When the charged comb is brought near bits of paper, the bits stick to the comb, but temporarily. Why is it so?

When two objects are rubbed against each other, one object is prone to lose some electrons and becomes more positively charged, while another object is prone to gain electrons and becomes more negatively charged. This build-up of excess charge is what is called static electricity.

As the name suggests, static means not moving. Static electricity is an electrical static charge, that doesn't move.

When you rub a balloon on your hair. Electrons in outer orbitals of the hair fibres can be pulled off onto the comb surface. The comb, now negatively charged will attract other objects, like paper by inducing temporary charge.

Static electricity is the result of an imbalance between negative and positive charges in an object, and when the objects are separated it seeks out any way to retain or neutralize this charge imbalance itself.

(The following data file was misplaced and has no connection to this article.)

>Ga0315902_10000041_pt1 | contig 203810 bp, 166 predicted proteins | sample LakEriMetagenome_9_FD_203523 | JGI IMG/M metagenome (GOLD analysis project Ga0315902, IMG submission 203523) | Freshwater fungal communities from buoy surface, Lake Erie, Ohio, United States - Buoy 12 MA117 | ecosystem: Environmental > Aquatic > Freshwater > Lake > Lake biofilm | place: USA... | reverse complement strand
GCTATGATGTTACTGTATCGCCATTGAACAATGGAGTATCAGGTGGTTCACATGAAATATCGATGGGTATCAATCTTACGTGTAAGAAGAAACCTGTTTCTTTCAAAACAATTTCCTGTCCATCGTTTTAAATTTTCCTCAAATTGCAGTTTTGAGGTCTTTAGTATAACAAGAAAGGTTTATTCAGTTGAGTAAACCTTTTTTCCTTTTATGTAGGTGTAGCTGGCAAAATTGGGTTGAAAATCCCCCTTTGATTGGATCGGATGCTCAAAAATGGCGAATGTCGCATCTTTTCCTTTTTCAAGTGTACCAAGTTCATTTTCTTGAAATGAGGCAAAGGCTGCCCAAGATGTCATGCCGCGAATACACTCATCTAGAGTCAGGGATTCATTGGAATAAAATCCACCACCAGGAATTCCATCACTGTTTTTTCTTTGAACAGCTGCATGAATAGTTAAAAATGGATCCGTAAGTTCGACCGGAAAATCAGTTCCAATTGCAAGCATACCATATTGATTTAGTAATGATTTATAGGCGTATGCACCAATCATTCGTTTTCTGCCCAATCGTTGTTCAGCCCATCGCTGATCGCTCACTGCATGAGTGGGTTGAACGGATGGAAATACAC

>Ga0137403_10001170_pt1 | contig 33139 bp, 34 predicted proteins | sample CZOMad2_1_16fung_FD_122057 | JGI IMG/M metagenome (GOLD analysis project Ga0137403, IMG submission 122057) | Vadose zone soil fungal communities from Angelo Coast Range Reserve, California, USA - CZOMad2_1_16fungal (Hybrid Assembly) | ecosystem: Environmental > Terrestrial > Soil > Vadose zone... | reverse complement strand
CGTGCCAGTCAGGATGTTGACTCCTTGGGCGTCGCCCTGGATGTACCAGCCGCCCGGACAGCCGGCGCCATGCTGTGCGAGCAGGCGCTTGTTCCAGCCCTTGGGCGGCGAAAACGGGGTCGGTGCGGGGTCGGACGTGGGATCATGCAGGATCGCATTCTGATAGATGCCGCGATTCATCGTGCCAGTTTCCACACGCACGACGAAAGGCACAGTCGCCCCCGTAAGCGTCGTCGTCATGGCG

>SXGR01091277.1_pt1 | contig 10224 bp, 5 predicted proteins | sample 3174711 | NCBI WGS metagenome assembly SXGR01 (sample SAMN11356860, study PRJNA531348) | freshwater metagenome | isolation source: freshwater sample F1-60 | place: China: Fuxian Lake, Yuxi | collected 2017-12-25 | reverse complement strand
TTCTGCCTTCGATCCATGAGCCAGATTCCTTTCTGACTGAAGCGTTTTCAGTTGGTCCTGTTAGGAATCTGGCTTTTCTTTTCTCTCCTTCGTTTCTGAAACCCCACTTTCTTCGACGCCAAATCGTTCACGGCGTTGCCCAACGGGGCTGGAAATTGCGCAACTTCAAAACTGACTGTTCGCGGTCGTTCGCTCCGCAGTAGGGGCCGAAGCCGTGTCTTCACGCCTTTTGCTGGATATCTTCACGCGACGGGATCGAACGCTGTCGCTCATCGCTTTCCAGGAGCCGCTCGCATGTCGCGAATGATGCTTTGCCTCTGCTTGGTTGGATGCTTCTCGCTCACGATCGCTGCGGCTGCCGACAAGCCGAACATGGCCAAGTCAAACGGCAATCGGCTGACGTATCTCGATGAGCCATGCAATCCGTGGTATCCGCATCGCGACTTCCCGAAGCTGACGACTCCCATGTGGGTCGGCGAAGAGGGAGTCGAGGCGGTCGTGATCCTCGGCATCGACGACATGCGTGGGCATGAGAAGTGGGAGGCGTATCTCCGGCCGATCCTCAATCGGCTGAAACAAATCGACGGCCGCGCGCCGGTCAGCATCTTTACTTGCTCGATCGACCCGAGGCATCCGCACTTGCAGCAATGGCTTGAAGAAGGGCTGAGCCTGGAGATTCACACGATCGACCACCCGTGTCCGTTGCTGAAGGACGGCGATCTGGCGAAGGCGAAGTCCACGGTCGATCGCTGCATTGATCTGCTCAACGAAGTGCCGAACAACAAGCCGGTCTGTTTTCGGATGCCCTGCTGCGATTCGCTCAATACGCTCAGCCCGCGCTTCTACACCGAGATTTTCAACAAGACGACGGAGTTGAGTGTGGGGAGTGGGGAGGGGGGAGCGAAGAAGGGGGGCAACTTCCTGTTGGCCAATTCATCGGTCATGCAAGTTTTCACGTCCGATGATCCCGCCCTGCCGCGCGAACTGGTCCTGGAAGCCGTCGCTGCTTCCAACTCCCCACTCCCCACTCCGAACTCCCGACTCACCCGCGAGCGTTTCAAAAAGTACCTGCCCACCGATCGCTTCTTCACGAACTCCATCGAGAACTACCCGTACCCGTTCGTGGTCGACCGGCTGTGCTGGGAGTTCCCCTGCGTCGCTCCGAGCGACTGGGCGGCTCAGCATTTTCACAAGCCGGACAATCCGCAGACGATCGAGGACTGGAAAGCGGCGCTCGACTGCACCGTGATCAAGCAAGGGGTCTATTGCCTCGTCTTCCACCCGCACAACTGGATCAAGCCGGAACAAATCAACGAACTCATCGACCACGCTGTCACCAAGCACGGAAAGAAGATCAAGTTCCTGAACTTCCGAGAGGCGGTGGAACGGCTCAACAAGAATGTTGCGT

The static charge is a temporary charge as it is produced by the frictional force which creates heat and imbalances the nucleus of the atom of the object by losing or gaining the electrons for a short time. Due to this, the object gets charged until the nucleus neutralizes or balance this charge itself again.


Simply Easy Learning

Updated on: 10-Oct-2022


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